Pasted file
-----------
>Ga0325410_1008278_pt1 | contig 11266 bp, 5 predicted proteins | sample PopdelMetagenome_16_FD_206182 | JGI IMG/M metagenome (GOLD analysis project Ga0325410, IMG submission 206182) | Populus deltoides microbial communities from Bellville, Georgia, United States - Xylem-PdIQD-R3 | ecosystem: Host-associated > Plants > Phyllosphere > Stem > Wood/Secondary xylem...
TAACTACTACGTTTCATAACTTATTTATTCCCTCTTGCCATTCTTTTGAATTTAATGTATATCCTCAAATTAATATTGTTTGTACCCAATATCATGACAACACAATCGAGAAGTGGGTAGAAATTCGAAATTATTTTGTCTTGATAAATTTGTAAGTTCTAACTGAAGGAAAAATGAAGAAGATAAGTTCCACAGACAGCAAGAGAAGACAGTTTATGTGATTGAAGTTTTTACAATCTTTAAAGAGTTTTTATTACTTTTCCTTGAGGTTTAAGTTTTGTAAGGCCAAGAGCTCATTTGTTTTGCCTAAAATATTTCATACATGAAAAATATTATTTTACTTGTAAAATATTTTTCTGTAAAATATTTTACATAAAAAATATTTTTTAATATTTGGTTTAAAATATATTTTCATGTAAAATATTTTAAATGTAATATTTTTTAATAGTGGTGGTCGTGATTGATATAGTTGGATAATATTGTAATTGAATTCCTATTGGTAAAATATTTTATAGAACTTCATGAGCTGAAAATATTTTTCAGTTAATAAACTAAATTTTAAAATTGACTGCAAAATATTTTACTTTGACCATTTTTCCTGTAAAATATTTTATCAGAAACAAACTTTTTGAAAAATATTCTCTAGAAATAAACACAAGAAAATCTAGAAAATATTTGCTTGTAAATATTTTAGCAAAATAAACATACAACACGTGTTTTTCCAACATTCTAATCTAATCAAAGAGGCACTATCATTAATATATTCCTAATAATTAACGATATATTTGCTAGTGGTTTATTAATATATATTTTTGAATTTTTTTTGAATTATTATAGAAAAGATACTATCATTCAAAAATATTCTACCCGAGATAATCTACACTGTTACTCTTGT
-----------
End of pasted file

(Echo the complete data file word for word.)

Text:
>Ga0325410_1008278_pt1 | contig 11266 bp, 5 predicted proteins | sample PopdelMetagenome_16_FD_206182 | JGI IMG/M metagenome (GOLD analysis project Ga0325410, IMG submission 206182) | Populus deltoides microbial communities from Bellville, Georgia, United States - Xylem-PdIQD-R3 | ecosystem: Host-associated > Plants > Phyllosphere > Stem > Wood/Secondary xylem...
TAACTACTACGTTTCATAACTTATTTATTCCCTCTTGCCATTCTTTTGAATTTAATGTATATCCTCAAATTAATATTGTTTGTACCCAATATCATGACAACACAATCGAGAAGTGGGTAGAAATTCGAAATTATTTTGTCTTGATAAATTTGTAAGTTCTAACTGAAGGAAAAATGAAGAAGATAAGTTCCACAGACAGCAAGAGAAGACAGTTTATGTGATTGAAGTTTTTACAATCTTTAAAGAGTTTTTATTACTTTTCCTTGAGGTTTAAGTTTTGTAAGGCCAAGAGCTCATTTGTTTTGCCTAAAATATTTCATACATGAAAAATATTATTTTACTTGTAAAATATTTTTCTGTAAAATATTTTACATAAAAAATATTTTTTAATATTTGGTTTAAAATATATTTTCATGTAAAATATTTTAAATGTAATATTTTTTAATAGTGGTGGTCGTGATTGATATAGTTGGATAATATTGTAATTGAATTCCTATTGGTAAAATATTTTATAGAACTTCATGAGCTGAAAATATTTTTCAGTTAATAAACTAAATTTTAAAATTGACTGCAAAATATTTTACTTTGACCATTTTTCCTGTAAAATATTTTATCAGAAACAAACTTTTTGAAAAATATTCTCTAGAAATAAACACAAGAAAATCTAGAAAATATTTGCTTGTAAATATTTTAGCAAAATAAACATACAACACGTGTTTTTCCAACATTCTAATCTAATCAAAGAGGCACTATCATTAATATATTCCTAATAATTAACGATATATTTGCTAGTGGTTTATTAATATATATTTTTGAATTTTTTTTGAATTATTATAGAAAAGATACTATCATTCAAAAATATTCTACCCGAGATAATCTACACTGTTACTCTTGT